OPM has issued new guidance addressing telework, bargaining and other issues for agency operating plans in greater detail as uncertainty continues regarding the timing of potential changes to those policies.
The guidance, in the form of a lengthy question and answer document, was sent to agencies last Friday (July 23), days after a deadline set by an earlier requirement for agencies to submit “reentry” and “post-reentry” plans to OMB for review.
Like the prior guidance, the new guidance contains an assumption that telework rates will be higher that those before the pandemic while also stressing that the decision ultimately is a matter for management’s judgment.
It says, “In light of the steps agencies undertook at the outset of the pandemic, OPM expects that many more federal employees will be eligible to telework on a regular basis post-reentry . . . agencies can, where appropriate, deploy personnel policies such as telework and remote work effectively and efficiently as strategic management tools for attracting, retaining, and engaging talent to advance agency missions.”
The new guidance does not directly address timing but several agencies have told employees to expect changes to begin in the September-October timeframe. Even after OMB approval, in many cases implementation likely would take weeks or months in any event due to requirements that agencies meet bargaining obligations and give employees advance notice of changes to their work patterns. Also, the recent surge in infections, hospitalizations and deaths may cause a delay.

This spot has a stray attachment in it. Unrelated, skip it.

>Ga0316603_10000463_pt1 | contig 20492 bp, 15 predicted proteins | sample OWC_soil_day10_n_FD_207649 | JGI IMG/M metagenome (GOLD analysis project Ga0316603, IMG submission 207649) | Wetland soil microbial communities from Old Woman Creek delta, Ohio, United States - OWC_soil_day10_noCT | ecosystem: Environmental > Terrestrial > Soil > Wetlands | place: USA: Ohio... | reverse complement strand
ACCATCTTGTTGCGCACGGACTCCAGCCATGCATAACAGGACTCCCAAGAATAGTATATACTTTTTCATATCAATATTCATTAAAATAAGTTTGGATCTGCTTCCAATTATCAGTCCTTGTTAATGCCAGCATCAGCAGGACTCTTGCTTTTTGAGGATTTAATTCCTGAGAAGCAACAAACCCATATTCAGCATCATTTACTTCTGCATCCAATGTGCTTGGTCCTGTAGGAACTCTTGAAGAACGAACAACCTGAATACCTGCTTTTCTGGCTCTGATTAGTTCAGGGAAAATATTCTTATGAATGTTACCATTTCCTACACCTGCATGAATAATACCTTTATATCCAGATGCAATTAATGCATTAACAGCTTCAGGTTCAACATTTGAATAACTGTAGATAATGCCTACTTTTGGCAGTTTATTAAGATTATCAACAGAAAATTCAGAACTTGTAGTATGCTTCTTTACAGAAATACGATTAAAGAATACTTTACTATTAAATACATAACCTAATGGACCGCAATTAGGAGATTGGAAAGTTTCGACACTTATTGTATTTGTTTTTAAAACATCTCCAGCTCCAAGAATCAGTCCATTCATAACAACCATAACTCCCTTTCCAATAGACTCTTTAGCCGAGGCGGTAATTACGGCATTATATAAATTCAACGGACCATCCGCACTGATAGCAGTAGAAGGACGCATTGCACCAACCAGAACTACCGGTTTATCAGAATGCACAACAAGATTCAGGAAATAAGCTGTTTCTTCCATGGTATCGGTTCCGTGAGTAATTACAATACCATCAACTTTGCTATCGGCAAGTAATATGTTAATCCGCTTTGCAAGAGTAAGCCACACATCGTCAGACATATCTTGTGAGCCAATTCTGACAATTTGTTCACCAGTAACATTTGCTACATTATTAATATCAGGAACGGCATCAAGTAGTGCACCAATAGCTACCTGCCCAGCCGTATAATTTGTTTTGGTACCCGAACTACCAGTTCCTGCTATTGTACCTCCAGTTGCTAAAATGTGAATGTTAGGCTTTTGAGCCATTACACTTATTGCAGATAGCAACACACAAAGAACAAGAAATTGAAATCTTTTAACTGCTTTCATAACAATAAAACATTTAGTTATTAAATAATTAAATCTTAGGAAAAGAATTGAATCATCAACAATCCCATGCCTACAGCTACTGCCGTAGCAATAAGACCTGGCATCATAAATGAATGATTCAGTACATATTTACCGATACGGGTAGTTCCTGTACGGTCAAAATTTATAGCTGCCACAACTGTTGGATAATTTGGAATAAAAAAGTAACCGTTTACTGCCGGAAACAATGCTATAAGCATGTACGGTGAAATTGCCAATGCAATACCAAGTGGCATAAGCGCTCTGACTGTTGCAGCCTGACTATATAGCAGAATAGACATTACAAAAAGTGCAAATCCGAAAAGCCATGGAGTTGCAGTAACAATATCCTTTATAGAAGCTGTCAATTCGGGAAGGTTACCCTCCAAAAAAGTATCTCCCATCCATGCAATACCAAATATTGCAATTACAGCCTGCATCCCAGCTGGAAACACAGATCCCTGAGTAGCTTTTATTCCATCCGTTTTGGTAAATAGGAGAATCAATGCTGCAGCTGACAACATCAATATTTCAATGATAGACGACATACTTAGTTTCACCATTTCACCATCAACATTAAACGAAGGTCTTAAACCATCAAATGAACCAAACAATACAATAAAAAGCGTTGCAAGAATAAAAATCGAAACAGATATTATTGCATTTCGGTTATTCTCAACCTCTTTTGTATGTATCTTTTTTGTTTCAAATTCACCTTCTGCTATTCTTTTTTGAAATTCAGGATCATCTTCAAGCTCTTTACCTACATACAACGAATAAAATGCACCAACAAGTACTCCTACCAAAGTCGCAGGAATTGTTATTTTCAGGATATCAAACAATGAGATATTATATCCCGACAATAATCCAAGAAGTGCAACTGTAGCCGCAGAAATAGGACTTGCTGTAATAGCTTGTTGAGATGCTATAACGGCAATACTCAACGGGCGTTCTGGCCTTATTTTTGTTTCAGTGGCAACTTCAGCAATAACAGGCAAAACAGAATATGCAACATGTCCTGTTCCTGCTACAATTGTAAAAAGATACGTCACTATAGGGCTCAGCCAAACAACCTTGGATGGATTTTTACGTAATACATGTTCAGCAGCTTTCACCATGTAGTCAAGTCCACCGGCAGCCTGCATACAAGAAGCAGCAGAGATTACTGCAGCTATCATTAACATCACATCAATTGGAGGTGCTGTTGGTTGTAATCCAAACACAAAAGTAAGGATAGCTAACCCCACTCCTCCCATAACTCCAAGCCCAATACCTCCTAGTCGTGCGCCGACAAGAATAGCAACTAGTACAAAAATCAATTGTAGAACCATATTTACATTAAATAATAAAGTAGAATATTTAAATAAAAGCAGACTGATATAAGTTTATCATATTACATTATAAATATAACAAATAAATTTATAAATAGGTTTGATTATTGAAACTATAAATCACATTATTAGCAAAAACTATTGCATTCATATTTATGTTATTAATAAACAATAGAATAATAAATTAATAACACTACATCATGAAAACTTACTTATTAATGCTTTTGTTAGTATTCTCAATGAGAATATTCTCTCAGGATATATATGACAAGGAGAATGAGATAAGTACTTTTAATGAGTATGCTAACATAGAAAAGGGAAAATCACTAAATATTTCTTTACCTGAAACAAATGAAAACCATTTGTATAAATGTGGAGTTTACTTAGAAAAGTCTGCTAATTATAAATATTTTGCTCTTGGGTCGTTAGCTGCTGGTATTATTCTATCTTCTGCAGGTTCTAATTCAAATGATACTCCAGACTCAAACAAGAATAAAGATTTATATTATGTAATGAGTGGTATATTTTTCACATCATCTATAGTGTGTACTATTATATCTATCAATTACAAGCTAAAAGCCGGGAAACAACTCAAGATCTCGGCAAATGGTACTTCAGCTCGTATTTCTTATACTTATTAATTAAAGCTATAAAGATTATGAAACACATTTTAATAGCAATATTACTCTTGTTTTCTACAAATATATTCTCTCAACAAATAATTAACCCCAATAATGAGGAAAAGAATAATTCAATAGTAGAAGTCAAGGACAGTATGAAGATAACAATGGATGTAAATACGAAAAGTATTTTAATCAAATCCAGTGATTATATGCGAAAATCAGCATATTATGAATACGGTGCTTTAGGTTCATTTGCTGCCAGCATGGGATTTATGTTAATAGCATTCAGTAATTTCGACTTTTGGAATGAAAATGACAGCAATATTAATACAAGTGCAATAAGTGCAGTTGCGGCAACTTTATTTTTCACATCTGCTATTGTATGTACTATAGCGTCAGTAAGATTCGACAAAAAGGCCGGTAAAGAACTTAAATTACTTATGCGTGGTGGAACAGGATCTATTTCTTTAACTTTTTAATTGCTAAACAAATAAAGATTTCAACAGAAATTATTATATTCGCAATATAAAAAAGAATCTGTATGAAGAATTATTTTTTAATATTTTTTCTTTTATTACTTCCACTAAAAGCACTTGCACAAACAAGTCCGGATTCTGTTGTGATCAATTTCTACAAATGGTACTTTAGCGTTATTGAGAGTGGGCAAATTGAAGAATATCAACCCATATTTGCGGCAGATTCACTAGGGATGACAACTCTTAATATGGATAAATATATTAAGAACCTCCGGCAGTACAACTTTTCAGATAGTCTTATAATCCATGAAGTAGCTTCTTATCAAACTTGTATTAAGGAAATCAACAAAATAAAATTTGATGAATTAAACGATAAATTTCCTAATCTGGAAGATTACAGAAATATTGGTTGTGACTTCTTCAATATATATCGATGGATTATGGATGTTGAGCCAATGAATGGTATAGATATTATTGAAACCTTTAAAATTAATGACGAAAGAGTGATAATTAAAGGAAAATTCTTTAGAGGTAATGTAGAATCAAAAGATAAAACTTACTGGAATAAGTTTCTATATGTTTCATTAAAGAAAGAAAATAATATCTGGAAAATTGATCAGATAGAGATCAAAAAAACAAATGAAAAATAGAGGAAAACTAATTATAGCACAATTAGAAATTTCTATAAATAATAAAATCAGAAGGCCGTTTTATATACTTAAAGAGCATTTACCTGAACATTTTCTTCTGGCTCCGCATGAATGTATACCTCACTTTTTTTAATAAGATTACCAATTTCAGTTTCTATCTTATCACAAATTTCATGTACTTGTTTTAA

The House is set to vote this week on a bill (HR-978) requiring agencies produce and publicly post workplace safety plans meeting certain safety standards, with a requirement for 30 days of notice before reopening any closed office. A counterpart (S-2343) recently was offered in the Senate.
Meanwhile, though, pressure continues from Capitol Hill, mainly from Republicans, to return more employees to their regular duty stations.